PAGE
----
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A complete guide to architecting your content

Making the Case for Content Architecture

A Little Background

In the 1990s, the World Wide Web, we know as the internet, was in its infancy. Some forward-thinking businesses and organizations began developing online presences, but their websites were often only home pages, places for basic business and contact information. And while many institutions began using intranets—private, in-house networks—few of them saw a real need for an internet presence.

By the end of the decade, Web 2.0 was upon us. People, businesses, and organizations were interacting digitally more than ever before. And that was just the beginning. There was a push for technology integration across industries, and individuals were getting in on the action, too. It was the Wild West of electronic communication and interaction, and it was glorious.

It was also a mess waiting to happen. Industry expert Peter Morville put it simply:

“Small sites are manageable.
Large sites are unmanageable.”

Rather than delivering the world to our fingertips, large websites and intranets created a swamp of confusing and less-than-useful stuff. Lack of planning, integration, and oversight yielded unchecked expansion of content, hobbling what should be a tool of unprecedented and empowering communication.

At that point, information technology (IT) professionals increasingly embraced the idea of architecting information and content. They knew planned, designed, integrated, and managed digital information was the answer to a labyrinth of confusing content.

Many ignored this advice, and digital content has grown with little thought to how it should grow.

A Word About Content

What is content, anyway? Is it articles, data, and other website-based information? Yes… and no.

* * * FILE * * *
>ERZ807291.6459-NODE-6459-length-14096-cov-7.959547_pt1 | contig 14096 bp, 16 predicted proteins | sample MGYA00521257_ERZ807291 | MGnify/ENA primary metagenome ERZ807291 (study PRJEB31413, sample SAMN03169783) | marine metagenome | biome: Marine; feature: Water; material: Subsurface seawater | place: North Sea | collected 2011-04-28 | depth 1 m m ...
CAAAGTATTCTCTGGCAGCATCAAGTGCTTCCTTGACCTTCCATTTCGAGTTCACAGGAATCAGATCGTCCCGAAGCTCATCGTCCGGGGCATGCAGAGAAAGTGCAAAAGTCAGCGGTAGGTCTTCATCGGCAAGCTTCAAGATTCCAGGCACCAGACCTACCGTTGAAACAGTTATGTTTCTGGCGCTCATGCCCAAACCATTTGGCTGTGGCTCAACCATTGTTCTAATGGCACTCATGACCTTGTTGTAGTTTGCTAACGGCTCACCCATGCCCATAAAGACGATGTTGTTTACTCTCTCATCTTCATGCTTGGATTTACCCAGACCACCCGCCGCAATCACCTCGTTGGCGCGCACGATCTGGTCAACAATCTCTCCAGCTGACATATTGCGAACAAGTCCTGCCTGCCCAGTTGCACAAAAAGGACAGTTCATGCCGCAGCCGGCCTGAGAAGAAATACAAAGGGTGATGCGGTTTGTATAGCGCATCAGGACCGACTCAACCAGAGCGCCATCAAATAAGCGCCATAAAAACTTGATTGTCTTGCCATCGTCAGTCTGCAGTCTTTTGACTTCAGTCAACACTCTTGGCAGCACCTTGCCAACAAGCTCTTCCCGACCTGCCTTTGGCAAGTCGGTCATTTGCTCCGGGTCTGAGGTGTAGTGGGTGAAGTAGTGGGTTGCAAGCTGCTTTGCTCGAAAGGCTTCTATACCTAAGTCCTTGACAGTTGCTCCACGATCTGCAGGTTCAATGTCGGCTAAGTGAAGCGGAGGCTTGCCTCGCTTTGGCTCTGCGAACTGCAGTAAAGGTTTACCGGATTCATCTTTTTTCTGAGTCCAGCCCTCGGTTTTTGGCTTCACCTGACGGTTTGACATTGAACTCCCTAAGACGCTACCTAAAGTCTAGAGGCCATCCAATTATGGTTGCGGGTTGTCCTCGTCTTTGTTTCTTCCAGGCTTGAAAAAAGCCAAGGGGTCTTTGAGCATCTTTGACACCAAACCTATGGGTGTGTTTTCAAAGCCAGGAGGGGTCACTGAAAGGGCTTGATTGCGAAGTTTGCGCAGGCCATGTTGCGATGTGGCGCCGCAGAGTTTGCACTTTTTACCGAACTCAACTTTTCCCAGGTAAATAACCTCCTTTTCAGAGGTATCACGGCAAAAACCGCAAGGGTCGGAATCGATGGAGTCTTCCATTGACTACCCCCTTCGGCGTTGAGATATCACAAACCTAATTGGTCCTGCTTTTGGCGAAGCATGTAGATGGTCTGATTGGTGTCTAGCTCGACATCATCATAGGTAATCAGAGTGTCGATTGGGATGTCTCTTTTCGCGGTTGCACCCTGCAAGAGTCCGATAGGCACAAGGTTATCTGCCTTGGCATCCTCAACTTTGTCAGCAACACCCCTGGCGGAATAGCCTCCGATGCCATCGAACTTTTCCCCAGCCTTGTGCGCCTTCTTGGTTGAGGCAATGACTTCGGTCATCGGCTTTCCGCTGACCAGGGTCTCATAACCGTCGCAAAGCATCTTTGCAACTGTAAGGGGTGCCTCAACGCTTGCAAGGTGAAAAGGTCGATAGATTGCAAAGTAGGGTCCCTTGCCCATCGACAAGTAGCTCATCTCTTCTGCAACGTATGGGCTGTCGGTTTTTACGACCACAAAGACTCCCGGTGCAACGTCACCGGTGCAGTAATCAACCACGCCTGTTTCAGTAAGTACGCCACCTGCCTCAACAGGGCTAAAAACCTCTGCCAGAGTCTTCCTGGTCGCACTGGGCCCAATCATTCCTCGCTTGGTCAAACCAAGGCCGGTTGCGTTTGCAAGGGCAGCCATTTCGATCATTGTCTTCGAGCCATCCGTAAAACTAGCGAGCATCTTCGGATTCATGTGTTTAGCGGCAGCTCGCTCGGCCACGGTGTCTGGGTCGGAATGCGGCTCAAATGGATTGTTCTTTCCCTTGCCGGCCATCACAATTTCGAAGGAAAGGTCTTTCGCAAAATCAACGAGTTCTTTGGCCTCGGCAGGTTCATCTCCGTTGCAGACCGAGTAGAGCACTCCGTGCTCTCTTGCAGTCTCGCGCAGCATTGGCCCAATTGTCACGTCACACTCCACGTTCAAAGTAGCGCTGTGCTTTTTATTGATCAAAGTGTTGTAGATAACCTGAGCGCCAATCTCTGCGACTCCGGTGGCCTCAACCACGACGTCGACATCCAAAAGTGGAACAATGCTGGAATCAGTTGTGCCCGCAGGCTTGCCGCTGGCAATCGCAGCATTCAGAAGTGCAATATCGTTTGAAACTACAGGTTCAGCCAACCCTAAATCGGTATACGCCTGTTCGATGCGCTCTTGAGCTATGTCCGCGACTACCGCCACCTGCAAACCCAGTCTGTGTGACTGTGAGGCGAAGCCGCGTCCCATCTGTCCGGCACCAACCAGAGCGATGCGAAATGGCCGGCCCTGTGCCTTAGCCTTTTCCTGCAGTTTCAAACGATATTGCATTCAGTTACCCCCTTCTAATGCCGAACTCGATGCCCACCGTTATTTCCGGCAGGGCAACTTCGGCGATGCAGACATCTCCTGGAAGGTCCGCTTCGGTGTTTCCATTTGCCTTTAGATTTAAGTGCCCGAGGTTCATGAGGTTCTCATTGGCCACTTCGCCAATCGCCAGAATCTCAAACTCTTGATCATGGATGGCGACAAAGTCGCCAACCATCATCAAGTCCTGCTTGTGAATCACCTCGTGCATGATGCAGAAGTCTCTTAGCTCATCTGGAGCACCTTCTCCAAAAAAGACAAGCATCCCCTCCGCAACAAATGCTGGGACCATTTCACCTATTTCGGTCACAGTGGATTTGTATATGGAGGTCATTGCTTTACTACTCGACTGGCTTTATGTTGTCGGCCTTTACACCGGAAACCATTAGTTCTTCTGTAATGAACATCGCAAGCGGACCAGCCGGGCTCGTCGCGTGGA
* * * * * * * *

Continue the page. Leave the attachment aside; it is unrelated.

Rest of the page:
Think of it this way:

  • Information = facts.
  • Content = context, or how information relates to the user.

Author and content expert, Colleen Jones, provides an example using health data. Health tracking devices and apps record activity, heart rate, and other information. But Jones asks: “So what?”

Facts are facts, but how are they useful?
It depends on context.

Information is only useful when it has a specific reason and use, as illustrated in the table below.




Person with diabetes

Blood sugar

Guide diet decisions

Person with excessive thirst

Blood sugar

Check for insulin production

Person in physical therapy

Miles walked/run

Build stamina

Person training for a marathon

Miles walked/run

Increase speed


So, content includes information, like websites, files, records, and forms. But it also includes context, like organization, user experience (UX), file naming, and structuring files so everyone from clients to teams to government agencies can easily find, use, and share what they need.

Content Architecture

Remember, content architecture guides the development, design, and management of content so it is useful, credible, and valuable.

Companies sometimes find it hard to quantify and measure the value of content and content architecture. In the sections to come, I delve deeper into the value of content architecture. But for now, here is a simplified explanation:

If time is money, the time it takes people to look for files, get frustrated, and then try to recreate files is costly. Multiply this across all content functions, including missed sales and lost clients, and continuing to use current content costs a fortune.

Architecting your content is an investment. It takes time and money to produce, design, and manage planned and valuable content.


By adopting key content strategies, this relatively small up-front investment has the potential for long-term savings and increased revenue.

It improves the health of your organization and business.